Materials assembly using molecular recognition and redox -modulated recognition

2005 2005

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Abstract (summary)

The integration of non-covalent interactions in materials provides a direct mechanism to customize materials properties to specific applications and create novel nanostructures. Combining self-assembly with non-covalent interactions serves as a powerful tool in the creation of complex macromolecular structures with thermodynamically reversible contacts. With a host of non-covalent interactions available (e.g. dative bonding, hydrogen bonding, electrostatic pairings, π-stacking), tailoring the size and stability of self-assembled materials can be achieved through choice of interaction. This thesis describes two distinctive areas of research employing a rational combination of self-assembly and non-covalent interactions: (1) the synthesis and self-assembly of recognition unit functionalized Polyhedral Oligomeric Silsesquioxane (POSS) units and (2) the study of redox-modulated, molecular recognition in macromolecular systems.

POSS units have long been employed as covalent additives in both polymeric and ceramic-based systems. Now, they have found alternative uses as non-covalent modifiers in multiple supramolecular systems. POSS units inherently feature a variety of attributes, which make them attractive as molecular recognition elements. These three-dimensional, nanoscale "building blocks" (∼0.6 nm inner silicate core) can easily be functionalized with a variety of recognition units. Through synthetic modification we were able to create a versatile component for non-covalent self-assembly with defined spacial orientations. To that end, recognition unit functionalized POSS units have been shown to serve as potent non-covalent modifiers for applications including surface modification, nanoparticle self-assembly, thermal enhancement in polymeric systems, and potential cellular delivery systems.

Modulating non-covalent interactions via the reduction or oxidation of a molecule serves as an effective means in tuning the formation of supramolecular assemblies. Initial solution-based studies of both non-specific (urea-quinone) and specific, three-point (flavin-diamidopyridine) hydrogen bonding systems have been successful in understanding the complex behaviors, which govern redox-modulated molecular recognition. This understanding led to the incorporation of electrochemically tunable "host-guest" interactions on polymers and surfaces. Several interesting behaviors ranging from reversible redox-modulated recognition to induced proton transfer processes were observed and the ongoing focus of this research seeks to combine materials applications and redox-modulated recognition to create responsive, electrochemically tunable polymers and surfaces.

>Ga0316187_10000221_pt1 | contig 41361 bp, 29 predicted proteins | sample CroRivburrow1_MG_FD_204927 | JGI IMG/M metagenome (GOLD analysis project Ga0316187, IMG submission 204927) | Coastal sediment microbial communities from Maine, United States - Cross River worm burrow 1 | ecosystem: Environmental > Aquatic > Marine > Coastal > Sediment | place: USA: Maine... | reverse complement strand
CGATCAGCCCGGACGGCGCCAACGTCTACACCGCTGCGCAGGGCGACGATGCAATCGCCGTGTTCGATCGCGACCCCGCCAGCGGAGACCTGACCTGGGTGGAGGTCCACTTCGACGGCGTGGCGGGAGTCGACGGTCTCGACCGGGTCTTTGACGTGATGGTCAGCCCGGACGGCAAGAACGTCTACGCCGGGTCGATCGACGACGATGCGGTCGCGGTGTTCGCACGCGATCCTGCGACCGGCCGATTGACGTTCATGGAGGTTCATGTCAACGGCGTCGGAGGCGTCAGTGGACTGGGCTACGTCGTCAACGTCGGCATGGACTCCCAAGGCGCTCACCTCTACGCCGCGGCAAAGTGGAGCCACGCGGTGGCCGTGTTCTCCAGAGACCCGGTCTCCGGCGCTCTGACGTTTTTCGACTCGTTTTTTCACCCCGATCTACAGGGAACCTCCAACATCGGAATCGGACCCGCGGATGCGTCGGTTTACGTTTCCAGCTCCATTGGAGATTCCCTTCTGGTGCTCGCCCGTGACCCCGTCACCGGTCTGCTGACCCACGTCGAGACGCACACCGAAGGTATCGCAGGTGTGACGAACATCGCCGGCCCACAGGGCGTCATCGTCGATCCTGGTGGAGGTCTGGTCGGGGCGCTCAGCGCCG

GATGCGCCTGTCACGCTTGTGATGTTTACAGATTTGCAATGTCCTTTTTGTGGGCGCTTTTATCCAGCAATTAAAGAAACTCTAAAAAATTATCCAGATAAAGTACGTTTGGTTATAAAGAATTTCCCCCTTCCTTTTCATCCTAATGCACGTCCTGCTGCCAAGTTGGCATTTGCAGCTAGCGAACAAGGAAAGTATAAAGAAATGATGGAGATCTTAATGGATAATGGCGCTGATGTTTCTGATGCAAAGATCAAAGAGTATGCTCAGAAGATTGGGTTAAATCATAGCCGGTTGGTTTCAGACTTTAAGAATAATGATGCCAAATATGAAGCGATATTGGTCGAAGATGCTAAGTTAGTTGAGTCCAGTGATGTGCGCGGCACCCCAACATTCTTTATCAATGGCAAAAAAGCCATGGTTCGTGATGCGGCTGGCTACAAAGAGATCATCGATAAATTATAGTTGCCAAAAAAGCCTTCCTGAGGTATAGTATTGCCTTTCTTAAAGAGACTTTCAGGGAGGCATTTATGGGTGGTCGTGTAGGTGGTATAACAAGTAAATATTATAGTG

Indexing (details)

Organic chemistry;
Materials science
0490: Organic chemistry
0794: Materials science
Identifier / keyword
Applied sciences; Pure sciences; Flavin; Materials assembly; Molecular recognition; Redox-modulated recognition; Silsesquioxane
Materials assembly using molecular recognition and redox -modulated recognition
Carroll, Joseph B.
Number of pages
Publication year
Degree date
School code
DAI-B 66/10, Dissertation Abstracts International
Place of publication
Ann Arbor
Country of publication
United States
0542382601, 9780542382604
Rotello, Vincent M.
University of Massachusetts Amherst
University location
United States -- Massachusetts
Source type
Dissertations & Theses
Document type
Dissertation/thesis number
ProQuest document ID
Database copyright ProQuest LLC; ProQuest does not claim copyright in the individual underlying works.
Document URL
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